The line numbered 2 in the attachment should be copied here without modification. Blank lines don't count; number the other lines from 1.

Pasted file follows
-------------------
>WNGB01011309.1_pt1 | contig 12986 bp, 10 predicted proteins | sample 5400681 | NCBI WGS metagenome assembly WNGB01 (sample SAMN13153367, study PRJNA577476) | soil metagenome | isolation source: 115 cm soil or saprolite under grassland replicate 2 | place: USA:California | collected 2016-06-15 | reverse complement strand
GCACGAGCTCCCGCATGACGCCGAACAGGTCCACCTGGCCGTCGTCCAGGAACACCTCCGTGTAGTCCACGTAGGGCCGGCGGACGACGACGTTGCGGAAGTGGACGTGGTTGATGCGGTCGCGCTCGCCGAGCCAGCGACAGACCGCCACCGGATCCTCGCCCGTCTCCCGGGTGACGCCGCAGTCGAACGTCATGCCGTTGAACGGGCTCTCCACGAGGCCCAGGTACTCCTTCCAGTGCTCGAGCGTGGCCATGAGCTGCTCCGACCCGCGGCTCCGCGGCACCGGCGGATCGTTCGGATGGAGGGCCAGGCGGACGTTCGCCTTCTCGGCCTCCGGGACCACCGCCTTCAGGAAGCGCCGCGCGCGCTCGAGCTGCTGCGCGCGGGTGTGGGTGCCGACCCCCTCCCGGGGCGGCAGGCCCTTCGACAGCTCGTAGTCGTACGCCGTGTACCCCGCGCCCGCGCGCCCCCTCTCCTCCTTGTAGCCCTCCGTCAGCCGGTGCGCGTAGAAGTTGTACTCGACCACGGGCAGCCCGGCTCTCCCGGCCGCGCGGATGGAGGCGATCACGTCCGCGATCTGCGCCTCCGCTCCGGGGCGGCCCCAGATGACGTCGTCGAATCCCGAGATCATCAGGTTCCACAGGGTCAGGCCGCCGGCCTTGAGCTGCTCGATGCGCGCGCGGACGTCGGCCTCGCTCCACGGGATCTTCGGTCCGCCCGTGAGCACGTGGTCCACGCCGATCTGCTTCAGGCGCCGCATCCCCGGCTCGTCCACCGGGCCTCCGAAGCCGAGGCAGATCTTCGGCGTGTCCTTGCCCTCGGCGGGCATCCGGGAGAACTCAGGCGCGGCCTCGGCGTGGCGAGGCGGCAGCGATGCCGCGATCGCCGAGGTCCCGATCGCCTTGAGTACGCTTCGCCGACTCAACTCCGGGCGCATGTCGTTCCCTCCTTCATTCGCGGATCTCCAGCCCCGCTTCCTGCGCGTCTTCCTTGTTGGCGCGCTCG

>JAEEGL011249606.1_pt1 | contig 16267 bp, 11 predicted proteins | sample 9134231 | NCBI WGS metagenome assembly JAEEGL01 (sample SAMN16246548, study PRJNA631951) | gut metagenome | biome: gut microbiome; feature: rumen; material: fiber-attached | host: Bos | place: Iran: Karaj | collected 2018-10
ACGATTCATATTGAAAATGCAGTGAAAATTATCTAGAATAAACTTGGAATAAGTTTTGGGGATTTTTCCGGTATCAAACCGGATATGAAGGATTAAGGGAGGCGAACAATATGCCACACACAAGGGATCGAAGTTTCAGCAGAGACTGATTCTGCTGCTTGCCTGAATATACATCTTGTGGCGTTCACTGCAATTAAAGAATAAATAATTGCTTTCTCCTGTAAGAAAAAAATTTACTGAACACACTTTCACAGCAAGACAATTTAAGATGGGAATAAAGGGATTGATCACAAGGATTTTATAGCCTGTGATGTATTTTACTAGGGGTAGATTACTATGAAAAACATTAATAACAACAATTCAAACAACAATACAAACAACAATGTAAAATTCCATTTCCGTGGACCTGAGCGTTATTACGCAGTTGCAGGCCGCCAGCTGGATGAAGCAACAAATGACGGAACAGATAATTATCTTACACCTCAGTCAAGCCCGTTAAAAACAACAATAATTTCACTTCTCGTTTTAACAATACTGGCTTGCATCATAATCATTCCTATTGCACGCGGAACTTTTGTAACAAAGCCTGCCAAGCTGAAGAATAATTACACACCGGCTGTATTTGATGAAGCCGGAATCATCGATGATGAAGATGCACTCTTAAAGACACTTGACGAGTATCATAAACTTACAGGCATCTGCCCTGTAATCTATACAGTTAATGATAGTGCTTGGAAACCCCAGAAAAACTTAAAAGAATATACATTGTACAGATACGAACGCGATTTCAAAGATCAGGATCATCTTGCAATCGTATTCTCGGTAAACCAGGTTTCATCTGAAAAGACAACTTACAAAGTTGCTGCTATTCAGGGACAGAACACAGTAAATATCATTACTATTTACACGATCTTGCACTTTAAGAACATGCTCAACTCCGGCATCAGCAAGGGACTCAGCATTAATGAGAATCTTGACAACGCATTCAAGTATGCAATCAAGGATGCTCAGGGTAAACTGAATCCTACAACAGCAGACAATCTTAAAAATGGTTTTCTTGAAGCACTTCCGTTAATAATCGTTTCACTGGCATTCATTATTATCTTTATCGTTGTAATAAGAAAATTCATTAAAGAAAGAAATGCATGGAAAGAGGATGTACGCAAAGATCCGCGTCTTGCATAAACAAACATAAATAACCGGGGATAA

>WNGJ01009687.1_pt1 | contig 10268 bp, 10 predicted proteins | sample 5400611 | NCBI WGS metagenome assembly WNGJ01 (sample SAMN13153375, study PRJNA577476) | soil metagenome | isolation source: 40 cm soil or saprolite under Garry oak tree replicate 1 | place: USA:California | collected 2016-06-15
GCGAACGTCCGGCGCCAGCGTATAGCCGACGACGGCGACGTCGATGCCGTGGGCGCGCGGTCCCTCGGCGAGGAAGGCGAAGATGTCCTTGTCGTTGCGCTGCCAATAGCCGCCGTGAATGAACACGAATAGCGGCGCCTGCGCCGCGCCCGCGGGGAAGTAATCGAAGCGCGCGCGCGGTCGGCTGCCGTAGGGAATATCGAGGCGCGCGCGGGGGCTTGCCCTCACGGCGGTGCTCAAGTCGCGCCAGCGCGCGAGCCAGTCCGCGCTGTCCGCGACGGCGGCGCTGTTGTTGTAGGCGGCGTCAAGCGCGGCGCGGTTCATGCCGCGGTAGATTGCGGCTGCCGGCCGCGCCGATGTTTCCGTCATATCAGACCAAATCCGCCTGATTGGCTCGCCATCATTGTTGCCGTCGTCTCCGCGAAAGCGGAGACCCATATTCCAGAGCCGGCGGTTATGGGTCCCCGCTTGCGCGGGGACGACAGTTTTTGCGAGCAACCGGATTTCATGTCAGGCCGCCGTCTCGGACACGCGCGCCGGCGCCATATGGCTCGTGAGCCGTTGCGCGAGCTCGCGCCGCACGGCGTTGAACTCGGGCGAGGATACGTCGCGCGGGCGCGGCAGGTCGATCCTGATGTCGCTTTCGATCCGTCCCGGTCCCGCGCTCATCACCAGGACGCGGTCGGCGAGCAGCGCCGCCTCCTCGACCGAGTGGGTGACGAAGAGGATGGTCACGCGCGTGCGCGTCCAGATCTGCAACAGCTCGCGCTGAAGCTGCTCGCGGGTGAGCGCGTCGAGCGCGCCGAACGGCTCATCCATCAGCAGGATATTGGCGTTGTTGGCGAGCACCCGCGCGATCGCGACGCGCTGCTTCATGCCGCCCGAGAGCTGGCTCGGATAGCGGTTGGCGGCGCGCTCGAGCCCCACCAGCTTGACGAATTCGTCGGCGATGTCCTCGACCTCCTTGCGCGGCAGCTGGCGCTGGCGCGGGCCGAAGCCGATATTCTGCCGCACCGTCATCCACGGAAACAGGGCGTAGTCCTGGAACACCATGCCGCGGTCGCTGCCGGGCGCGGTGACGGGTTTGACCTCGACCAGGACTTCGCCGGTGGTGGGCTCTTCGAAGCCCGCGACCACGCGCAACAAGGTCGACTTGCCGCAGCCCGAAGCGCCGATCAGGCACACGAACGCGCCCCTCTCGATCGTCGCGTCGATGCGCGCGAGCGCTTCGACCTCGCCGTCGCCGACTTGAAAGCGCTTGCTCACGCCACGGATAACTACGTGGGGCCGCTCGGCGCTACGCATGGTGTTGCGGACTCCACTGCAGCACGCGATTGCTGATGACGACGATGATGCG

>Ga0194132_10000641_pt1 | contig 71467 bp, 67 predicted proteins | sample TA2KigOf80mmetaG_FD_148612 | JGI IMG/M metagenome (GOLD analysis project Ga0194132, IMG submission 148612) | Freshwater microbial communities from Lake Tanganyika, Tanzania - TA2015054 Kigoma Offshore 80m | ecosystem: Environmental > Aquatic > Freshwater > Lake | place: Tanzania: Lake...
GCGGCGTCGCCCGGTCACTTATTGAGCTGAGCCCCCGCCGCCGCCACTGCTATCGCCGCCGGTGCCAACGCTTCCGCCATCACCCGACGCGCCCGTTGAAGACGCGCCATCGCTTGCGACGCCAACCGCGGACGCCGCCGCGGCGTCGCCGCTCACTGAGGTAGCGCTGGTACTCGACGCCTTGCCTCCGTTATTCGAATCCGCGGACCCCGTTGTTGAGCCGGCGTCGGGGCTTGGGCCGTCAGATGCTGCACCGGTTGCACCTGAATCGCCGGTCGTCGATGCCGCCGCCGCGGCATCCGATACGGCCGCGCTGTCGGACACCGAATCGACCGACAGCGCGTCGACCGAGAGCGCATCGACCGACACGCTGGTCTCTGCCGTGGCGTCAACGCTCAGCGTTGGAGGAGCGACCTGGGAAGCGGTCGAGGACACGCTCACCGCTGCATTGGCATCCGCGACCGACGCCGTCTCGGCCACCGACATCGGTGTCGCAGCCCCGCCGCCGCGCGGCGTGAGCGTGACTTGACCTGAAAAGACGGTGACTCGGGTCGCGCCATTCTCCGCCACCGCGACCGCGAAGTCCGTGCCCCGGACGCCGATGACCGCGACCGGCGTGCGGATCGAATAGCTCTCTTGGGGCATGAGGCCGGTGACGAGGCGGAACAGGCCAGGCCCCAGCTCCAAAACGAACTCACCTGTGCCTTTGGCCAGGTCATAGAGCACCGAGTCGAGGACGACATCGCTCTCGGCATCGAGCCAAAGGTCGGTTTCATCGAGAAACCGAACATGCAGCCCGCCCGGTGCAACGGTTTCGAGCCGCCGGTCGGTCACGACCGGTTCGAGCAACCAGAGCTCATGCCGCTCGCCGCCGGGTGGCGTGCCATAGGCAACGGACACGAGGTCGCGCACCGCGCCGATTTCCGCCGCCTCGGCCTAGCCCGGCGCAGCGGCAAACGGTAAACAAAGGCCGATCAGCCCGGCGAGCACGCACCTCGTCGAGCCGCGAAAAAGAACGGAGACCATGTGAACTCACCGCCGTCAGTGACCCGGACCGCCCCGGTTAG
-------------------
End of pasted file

GCACGAGCTCCCGCATGACGCCGAACAGGTCCACCTGGCCGTCGTCCAGGAACACCTCCGTGTAGTCCACGTAGGGCCGGCGGACGACGACGTTGCGGAAGTGGACGTGGTTGATGCGGTCGCGCTCGCCGAGCCAGCGACAGACCGCCACCGGATCCTCGCCCGTCTCCCGGGTGACGCCGCAGTCGAACGTCATGCCGTTGAACGGGCTCTCCACGAGGCCCAGGTACTCCTTCCAGTGCTCGAGCGTGGCCATGAGCTGCTCCGACCCGCGGCTCCGCGGCACCGGCGGATCGTTCGGATGGAGGGCCAGGCGGACGTTCGCCTTCTCGGCCTCCGGGACCACCGCCTTCAGGAAGCGCCGCGCGCGCTCGAGCTGCTGCGCGCGGGTGTGGGTGCCGACCCCCTCCCGGGGCGGCAGGCCCTTCGACAGCTCGTAGTCGTACGCCGTGTACCCCGCGCCCGCGCGCCCCCTCTCCTCCTTGTAGCCCTCCGTCAGCCGGTGCGCGTAGAAGTTGTACTCGACCACGGGCAGCCCGGCTCTCCCGGCCGCGCGGATGGAGGCGATCACGTCCGCGATCTGCGCCTCCGCTCCGGGGCGGCCCCAGATGACGTCGTCGAATCCCGAGATCATCAGGTTCCACAGGGTCAGGCCGCCGGCCTTGAGCTGCTCGATGCGCGCGCGGACGTCGGCCTCGCTCCACGGGATCTTCGGTCCGCCCGTGAGCACGTGGTCCACGCCGATCTGCTTCAGGCGCCGCATCCCCGGCTCGTCCACCGGGCCTCCGAAGCCGAGGCAGATCTTCGGCGTGTCCTTGCCCTCGGCGGGCATCCGGGAGAACTCAGGCGCGGCCTCGGCGTGGCGAGGCGGCAGCGATGCCGCGATCGCCGAGGTCCCGATCGCCTTGAGTACGCTTCGCCGACTCAACTCCGGGCGCATGTCGTTCCCTCCTTCATTCGCGGATCTCCAGCCCCGCTTCCTGCGCGTCTTCCTTGTTGGCGCGCTCG